I'm convinced that if instead of me serendipitously finding a book in a Chinese temple 10 years ago, someone told me all the virtues of being a vegetarian and the evils of eating meat or whatever (worse, without me even asking), i'll be forever spurned from the idea of being vegetarian. There would be no seed of thought in my mind, and in fact, any existing seed would be crushed.

I'm definitely unoriginal here in this approach though. There was this section in the same book that I found in the temple regarding why Buddhists don't generally "evangelise" their religion. Its a concept called "spreading the light". The book describes that the fundamental goal of Buddhism is to create happiness for the person practising it while in this lifetime. If a person is genuinely happy, there'll be this "aura" of happiness and "light" that cannot be fully described, that invokes curiosity in the people around them. People around you might ask why you're so happy all the time, and it is then that you can talk a little bit more about the reasons why. And this is how the light would be spread.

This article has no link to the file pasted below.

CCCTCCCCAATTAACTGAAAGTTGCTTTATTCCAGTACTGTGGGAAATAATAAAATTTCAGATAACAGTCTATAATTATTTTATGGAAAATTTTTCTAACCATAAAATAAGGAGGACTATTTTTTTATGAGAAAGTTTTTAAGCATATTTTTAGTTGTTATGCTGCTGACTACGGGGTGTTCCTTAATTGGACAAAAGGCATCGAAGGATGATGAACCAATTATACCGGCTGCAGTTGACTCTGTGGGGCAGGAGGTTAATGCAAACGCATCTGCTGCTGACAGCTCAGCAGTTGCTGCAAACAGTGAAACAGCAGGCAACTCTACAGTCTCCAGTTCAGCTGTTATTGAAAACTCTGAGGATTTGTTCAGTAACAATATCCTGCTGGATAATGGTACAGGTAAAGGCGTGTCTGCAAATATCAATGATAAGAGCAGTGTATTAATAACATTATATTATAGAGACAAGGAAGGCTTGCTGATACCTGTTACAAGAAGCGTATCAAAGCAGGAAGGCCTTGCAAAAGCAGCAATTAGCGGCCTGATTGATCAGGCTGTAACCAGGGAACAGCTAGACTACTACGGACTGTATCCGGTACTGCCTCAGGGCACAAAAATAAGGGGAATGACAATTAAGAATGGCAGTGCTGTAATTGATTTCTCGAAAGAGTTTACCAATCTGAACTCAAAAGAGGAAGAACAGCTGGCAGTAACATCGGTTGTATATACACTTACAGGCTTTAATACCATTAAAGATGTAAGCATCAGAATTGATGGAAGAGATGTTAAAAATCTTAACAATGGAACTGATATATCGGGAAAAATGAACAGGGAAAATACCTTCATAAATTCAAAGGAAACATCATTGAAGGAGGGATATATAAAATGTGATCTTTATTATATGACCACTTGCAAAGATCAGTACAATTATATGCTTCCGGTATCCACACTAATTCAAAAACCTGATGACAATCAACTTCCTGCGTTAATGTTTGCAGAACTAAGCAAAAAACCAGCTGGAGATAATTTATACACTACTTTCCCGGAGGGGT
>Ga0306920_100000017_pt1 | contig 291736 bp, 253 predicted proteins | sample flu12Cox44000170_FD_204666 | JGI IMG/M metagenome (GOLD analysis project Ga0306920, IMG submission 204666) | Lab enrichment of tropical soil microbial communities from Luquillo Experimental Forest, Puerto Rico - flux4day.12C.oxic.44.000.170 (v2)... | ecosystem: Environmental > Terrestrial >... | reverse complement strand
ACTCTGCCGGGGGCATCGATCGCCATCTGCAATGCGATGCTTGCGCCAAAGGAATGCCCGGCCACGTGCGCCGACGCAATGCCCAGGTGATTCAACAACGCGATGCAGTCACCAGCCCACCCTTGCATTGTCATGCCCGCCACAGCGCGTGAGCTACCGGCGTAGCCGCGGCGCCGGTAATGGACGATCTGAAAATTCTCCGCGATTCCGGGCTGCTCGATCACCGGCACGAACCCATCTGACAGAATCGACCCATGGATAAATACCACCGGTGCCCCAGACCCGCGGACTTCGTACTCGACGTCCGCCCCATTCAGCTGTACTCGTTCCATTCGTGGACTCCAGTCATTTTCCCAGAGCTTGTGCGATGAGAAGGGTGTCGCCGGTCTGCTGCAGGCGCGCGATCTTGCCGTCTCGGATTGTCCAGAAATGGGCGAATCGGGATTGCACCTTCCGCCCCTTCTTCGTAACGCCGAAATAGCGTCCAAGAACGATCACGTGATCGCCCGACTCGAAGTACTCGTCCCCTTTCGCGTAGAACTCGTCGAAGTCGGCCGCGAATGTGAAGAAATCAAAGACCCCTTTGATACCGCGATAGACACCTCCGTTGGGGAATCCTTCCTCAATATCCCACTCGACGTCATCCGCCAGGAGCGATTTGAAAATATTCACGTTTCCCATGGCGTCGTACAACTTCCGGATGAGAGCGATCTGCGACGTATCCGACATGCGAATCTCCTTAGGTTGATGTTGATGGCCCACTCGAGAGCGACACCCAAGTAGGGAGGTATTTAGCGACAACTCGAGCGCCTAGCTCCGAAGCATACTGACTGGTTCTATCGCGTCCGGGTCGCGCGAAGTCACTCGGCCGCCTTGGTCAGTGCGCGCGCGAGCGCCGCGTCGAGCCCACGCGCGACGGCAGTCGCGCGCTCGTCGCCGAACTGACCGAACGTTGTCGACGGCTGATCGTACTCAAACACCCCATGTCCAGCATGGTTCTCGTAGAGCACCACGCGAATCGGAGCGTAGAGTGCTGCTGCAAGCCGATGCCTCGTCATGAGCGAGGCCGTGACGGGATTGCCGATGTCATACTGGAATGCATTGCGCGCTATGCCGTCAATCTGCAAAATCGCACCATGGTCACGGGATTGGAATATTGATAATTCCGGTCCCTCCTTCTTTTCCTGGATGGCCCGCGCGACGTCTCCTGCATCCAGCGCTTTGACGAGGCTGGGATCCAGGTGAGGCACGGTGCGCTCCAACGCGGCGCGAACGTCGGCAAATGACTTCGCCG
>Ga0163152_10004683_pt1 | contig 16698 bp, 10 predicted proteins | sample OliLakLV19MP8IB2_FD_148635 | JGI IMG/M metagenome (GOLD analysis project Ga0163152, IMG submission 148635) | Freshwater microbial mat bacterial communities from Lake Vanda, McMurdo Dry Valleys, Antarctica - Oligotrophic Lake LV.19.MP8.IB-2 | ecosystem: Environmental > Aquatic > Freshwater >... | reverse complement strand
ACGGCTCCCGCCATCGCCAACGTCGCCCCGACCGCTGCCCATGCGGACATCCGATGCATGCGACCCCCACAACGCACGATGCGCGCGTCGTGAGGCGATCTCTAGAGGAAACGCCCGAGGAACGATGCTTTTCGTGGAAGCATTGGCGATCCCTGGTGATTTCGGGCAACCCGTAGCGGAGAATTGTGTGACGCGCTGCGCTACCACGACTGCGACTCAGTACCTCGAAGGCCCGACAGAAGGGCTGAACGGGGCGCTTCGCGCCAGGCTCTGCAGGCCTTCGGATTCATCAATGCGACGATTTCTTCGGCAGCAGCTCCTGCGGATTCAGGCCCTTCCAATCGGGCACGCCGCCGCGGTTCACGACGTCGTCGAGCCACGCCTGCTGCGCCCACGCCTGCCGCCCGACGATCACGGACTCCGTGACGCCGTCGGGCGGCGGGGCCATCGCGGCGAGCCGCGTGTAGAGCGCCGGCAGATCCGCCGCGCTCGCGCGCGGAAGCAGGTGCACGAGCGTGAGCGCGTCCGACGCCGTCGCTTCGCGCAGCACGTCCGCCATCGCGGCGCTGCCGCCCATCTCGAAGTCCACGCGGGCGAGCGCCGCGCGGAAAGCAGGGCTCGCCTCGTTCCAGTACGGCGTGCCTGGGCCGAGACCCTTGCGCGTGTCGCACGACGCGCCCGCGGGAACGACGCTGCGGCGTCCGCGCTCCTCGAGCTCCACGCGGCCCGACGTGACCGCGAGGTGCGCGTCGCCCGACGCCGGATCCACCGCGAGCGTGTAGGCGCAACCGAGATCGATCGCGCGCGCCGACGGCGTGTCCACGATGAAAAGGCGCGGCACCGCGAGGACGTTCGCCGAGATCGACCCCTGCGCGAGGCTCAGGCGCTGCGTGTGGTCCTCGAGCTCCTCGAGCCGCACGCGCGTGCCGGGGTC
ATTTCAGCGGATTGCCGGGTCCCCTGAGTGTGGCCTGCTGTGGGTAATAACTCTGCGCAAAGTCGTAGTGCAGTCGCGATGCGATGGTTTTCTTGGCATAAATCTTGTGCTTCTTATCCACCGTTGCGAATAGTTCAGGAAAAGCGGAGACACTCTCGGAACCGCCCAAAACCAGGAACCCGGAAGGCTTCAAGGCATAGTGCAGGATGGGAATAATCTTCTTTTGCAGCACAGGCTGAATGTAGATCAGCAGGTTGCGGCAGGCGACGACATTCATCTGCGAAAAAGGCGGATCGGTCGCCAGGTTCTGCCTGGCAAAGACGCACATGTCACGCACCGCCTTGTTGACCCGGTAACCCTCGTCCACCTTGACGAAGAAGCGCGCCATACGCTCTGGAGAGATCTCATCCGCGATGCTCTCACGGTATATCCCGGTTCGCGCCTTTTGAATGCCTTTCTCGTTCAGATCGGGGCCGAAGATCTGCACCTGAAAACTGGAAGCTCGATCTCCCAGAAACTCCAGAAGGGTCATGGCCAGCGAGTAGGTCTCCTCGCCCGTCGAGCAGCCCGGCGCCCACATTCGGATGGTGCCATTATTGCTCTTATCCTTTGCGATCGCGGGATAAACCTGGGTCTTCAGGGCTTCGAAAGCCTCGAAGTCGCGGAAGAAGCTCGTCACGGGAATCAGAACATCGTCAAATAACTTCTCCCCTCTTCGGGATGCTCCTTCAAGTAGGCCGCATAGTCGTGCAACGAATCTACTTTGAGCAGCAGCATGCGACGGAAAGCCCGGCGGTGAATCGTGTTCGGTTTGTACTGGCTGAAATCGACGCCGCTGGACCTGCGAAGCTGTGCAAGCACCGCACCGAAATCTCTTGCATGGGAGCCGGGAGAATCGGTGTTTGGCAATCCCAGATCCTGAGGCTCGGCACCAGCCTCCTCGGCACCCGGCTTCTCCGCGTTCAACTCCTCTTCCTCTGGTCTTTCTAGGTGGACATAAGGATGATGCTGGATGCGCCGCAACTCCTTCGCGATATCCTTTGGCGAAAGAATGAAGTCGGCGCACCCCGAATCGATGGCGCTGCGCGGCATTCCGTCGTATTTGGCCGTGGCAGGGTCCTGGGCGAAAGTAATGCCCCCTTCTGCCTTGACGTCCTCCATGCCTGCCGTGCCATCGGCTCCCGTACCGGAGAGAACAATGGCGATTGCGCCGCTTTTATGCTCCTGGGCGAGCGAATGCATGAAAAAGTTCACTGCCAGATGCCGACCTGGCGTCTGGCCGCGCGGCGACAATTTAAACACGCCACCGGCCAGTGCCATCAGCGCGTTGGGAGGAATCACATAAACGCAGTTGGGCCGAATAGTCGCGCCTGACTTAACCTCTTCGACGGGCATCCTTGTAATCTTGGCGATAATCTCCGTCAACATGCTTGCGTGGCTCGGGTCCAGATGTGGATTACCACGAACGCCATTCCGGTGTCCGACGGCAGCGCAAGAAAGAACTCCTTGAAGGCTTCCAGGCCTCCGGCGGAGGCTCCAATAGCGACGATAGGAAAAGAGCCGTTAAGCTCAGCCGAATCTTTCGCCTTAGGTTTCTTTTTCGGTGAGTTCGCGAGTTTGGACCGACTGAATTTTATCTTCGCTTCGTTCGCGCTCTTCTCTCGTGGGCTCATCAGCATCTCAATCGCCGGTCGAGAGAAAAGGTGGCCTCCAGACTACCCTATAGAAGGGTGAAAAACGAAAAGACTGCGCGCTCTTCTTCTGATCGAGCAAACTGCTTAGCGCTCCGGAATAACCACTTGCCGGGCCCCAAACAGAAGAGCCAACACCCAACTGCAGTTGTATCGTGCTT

And I guess that influences the general approach I have towards promoting vegetarianism. Live healthily and responsibly, and let it be known when the situation arises that you are a vegetarian. Some people will naturally be curious about why you're vegetarian and it is then that you can share the reasons why. A seed of thought would be planted that perhaps its not really that wacky to be a vegetarian after all, the vegetarian I was hanging out with seemed pretty normal and seemed perfectly healthy! And perhaps one day, that seed would grow into a tree too.